The name Limina derives from the Latin limen, meaning border, limit, and the Limina Pass does indeed represent the border between the Calabrian Aspromonte and Serre mountains. It has always been an important point of passage and commercial exchange and today can be reached from the Limina exit on the Ionion-Tyhrrenian road. The small village of Villaggio Limina is situated here, one of the many United Nations Relief and Rehabilitation Administration (UNRRA) villages scattered throughout the area, built during the period of agricultural reform in southern Italy, mainly after the devastating flood which struck the Aspromonte in 1951.
The goal of the project was to re-qualify the mountainous area of the Limina by building houses and services to guarantee a better quality of life for local farmers in the nearby areas and of low income families. However, the economic depression made it impossible for these people to inhabit their accommodation because they couldn’t afford even the low rent and most gave the properties back. The village was then turned into a holiday resort for wealthy people, some of whom sublet the houses or even sold the concession.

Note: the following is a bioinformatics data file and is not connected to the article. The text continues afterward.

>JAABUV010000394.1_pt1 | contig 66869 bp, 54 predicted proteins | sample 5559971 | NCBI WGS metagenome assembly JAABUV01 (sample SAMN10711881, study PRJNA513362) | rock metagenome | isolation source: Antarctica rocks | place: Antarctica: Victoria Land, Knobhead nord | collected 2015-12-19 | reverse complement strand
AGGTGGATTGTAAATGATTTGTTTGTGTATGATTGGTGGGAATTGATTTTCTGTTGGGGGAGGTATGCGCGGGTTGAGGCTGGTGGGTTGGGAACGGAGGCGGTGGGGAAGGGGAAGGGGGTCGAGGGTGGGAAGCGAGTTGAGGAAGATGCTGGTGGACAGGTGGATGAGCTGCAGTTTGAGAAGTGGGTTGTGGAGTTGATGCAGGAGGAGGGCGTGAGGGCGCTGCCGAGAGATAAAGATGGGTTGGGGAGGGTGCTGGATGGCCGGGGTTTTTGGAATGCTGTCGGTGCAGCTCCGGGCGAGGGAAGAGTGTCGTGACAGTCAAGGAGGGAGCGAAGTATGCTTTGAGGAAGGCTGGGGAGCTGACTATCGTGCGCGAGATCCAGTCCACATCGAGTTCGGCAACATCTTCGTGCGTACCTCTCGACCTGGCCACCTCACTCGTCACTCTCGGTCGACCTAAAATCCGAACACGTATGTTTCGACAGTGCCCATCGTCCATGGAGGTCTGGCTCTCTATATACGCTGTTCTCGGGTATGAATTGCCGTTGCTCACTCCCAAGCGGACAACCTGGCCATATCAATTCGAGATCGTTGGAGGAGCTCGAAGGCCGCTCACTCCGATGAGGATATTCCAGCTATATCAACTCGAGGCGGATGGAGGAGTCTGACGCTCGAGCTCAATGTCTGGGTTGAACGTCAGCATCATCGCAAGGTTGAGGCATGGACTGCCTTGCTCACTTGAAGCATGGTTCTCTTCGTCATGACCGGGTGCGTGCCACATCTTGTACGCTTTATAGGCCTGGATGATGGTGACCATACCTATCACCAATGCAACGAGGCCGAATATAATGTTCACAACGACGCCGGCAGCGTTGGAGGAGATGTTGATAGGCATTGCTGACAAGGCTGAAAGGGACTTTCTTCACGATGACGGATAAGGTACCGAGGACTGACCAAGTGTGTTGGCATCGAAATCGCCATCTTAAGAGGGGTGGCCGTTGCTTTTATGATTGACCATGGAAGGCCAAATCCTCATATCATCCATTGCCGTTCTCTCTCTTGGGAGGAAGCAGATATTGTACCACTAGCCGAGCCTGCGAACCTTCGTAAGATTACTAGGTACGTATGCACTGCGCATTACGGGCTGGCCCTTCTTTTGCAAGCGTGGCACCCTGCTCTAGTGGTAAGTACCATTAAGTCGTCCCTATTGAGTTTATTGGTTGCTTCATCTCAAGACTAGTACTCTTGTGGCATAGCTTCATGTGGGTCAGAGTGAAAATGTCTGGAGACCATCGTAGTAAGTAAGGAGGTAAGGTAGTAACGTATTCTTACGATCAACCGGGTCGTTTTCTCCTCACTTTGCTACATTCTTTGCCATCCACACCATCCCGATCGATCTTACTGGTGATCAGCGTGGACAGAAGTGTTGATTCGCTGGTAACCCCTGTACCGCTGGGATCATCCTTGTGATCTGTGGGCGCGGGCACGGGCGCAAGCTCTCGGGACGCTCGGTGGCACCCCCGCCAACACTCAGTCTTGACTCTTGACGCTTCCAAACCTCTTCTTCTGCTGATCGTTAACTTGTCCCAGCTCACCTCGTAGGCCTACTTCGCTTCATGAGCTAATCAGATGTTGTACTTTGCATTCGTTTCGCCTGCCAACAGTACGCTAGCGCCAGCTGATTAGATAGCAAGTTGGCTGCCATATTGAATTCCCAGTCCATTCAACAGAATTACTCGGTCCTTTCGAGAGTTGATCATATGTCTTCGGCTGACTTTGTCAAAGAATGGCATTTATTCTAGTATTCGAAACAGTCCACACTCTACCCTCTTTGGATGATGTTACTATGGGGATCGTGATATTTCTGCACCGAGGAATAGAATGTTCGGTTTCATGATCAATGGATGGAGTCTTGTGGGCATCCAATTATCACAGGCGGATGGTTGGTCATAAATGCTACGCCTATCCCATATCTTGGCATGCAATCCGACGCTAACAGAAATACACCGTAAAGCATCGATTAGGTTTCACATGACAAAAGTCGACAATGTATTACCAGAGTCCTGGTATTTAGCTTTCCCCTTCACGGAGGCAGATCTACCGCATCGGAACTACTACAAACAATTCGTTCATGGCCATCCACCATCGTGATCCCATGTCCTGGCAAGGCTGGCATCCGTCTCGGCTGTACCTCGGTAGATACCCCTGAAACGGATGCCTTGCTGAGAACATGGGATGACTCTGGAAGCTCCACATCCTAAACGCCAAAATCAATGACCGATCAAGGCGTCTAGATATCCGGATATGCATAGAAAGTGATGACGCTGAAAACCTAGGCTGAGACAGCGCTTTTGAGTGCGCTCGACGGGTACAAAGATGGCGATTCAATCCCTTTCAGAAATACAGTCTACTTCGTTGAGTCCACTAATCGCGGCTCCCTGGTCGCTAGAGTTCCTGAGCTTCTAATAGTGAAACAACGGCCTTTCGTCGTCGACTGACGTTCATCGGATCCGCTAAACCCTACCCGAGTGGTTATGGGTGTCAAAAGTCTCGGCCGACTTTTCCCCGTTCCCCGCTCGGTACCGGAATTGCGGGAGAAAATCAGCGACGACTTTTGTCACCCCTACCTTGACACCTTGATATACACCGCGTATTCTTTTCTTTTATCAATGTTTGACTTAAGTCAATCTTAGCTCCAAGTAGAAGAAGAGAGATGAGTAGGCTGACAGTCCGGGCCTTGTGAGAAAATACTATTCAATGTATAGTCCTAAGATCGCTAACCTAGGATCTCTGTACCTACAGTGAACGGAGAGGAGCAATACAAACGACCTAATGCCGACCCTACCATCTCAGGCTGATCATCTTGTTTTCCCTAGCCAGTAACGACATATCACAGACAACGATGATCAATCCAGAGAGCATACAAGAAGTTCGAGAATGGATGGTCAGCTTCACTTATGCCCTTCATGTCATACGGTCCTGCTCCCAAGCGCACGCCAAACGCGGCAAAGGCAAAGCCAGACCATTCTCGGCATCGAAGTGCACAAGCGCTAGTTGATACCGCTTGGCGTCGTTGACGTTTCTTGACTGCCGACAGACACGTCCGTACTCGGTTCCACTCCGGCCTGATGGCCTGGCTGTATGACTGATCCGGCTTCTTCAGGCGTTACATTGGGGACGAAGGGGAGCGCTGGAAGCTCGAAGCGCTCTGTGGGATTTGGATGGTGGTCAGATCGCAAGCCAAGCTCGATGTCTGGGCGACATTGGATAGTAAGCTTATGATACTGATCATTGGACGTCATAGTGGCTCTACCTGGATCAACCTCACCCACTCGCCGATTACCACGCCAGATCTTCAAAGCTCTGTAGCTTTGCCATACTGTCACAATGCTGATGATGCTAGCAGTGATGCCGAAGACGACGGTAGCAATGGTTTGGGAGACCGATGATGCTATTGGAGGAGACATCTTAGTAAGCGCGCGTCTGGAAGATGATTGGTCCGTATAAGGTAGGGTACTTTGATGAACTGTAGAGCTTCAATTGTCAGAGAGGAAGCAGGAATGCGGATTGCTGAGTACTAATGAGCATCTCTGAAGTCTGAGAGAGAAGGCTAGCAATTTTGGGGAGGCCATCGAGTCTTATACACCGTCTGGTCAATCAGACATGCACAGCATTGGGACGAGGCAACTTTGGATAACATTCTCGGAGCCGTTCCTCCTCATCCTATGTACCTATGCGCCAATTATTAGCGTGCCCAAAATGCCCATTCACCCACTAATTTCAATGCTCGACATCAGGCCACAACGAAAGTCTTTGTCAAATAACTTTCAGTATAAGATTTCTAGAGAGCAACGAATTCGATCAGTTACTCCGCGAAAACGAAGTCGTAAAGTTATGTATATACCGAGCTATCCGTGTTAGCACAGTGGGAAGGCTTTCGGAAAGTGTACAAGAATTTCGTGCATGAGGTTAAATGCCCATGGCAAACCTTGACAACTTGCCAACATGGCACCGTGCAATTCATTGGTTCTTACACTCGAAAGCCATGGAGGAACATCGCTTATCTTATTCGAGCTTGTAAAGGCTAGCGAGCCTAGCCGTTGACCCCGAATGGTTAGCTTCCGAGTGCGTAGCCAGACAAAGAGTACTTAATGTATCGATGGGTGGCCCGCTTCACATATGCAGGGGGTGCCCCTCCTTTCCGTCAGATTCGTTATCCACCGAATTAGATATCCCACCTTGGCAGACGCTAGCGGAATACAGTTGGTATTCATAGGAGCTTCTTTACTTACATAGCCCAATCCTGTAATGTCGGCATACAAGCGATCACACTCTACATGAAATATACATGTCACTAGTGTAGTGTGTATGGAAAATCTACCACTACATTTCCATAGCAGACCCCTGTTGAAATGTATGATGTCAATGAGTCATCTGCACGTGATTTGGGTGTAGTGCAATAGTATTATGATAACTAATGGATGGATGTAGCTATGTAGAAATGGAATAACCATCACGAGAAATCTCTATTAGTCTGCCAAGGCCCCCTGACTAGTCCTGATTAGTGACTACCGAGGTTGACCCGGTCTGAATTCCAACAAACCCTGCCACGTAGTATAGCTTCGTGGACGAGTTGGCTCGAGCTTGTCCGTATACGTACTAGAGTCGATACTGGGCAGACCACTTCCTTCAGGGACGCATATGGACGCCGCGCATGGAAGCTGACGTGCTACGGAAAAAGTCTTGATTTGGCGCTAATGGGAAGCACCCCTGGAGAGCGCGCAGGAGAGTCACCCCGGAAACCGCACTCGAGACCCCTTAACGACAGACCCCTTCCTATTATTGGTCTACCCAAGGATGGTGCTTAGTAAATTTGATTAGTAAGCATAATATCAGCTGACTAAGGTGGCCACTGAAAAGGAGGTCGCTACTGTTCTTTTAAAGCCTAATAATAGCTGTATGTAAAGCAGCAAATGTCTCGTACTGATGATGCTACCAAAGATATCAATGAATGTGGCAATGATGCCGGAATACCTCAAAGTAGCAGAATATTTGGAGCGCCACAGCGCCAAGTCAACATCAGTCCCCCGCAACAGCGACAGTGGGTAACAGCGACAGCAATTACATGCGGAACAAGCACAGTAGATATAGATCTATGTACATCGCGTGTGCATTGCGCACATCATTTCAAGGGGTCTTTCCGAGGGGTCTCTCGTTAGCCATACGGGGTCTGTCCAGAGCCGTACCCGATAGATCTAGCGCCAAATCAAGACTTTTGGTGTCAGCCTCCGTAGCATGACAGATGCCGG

In the 80s the village lost even this function due to kidnappings carried out by the local Mafia, known as the ‘ndranghata, which plagued the whole of the Aspromonte area. Today the houses are still under sequestration by the judicial authorities.
The village is repopulated for one day each year; on August 15, for the Midsummer Festival of the Holy Virgin.